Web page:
A couple weeks after receiving my grandmother’s letter, the Santa Ana winds spawned a new group of 2017 wildfires in California. The fire danger even reached a new classification, that of purple. That is one after red in the classification system – just to give you an idea. The fires affected the areas of Ventura County, Santa Barbara, and San Bernardino, to name a few. Many lost irreplaceable items, photos and memories like mine. Some lost everything. As I read the stories of people going through something that was out of their control, the renewed threat of danger brought back many feelings of my own family’s loss. Having few photos from my childhood left, I can sympathize with others who are hurting. There are so many memories I won’t ever get back, including one mysterious tape where my brothers and I captured a possible unknown “creature.” All of that is gone. If you’ve ever been through anything like that, you know how painful it can be to start all over again.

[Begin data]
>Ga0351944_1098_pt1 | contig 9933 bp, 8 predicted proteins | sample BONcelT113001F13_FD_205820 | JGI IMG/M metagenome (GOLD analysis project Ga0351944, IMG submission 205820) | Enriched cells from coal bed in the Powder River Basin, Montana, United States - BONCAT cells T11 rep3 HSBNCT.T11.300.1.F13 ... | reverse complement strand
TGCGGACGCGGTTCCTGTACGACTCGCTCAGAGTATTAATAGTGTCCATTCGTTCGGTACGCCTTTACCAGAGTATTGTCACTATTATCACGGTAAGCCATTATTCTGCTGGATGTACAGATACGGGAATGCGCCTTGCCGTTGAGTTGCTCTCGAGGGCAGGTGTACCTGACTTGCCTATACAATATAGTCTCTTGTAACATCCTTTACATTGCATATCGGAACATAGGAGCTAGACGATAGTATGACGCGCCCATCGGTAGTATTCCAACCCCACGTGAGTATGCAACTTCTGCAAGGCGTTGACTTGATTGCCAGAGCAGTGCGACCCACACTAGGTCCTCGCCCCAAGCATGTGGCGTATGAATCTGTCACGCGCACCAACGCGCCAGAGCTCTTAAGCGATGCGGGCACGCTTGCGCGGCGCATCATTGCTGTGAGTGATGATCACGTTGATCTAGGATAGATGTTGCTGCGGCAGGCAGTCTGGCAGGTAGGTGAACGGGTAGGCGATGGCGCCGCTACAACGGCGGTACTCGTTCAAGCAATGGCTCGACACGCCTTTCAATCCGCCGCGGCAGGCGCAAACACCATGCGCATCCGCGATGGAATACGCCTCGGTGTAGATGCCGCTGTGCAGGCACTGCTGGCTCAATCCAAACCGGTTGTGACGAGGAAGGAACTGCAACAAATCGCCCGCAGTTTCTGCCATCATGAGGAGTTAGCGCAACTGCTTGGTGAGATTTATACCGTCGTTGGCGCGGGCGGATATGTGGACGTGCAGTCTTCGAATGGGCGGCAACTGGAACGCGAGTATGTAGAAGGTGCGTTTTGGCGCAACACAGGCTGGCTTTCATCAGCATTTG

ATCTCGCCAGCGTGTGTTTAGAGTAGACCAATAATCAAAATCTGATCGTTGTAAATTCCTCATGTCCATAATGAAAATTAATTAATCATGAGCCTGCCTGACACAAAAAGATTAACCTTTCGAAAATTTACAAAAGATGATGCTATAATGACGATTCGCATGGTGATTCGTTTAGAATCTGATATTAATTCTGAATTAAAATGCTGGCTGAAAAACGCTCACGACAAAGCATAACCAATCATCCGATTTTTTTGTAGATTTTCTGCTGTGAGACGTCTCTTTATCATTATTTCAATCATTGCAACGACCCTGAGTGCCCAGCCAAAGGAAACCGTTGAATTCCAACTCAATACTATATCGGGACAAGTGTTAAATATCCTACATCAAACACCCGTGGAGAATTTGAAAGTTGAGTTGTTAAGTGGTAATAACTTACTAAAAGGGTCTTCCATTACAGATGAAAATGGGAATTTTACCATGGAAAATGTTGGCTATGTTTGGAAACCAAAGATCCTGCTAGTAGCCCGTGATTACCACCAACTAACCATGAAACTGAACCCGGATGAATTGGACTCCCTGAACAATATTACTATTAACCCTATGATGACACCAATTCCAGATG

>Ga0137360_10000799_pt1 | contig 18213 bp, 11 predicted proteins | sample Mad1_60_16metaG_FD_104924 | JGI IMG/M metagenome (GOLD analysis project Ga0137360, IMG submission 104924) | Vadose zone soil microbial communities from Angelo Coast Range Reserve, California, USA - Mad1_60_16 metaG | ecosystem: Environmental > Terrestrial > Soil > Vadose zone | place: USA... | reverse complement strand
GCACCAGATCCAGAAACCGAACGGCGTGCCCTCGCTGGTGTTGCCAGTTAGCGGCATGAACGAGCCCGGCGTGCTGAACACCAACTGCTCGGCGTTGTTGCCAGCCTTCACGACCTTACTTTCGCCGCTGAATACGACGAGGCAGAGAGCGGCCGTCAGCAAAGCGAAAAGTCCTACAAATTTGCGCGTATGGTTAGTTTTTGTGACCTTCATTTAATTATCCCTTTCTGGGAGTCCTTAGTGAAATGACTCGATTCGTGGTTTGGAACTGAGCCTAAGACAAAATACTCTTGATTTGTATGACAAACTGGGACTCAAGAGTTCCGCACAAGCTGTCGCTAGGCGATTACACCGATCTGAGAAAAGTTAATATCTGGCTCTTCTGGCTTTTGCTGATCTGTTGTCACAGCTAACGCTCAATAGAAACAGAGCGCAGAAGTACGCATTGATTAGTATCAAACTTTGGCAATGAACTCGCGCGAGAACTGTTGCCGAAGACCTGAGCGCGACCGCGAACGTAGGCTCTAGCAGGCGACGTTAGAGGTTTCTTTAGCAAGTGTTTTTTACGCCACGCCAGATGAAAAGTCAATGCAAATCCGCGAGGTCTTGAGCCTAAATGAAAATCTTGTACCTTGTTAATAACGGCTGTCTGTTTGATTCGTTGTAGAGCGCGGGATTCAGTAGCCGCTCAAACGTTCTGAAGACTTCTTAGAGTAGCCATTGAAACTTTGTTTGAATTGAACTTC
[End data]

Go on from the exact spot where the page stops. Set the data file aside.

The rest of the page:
We go over emergency situations and what to do on a regular basis. We talk about them all the time. But how many of us are prepared for when it really happens? Can we ever truly be prepared? I don’t know the answer to that, but I doubt it. Our time is limited, and we may not be able to predict exactly when an emergency or disaster will hit, but there are small steps you can take before you find yourself in a life changing event. Maybe you won’t be able to prevent everything, but I encourage you do what you can to, at least, minimize the loss.
How Do You Prepare for Disaster?
There are some things that I would have done differently had I realized it sooner. It would’ve made things easier, and it would have saved some of my family history. I’ve created a short list of what I have learned from my own mistakes. Some things I should have done sooner, but other things I can still do (and keep doing). Maybe this will inspire you to think about what you can do to keep your own family history safe…
Disaster Preparedness Action List:
- Don’t assume someone else will take responsibility for the family photos. Do it yourself.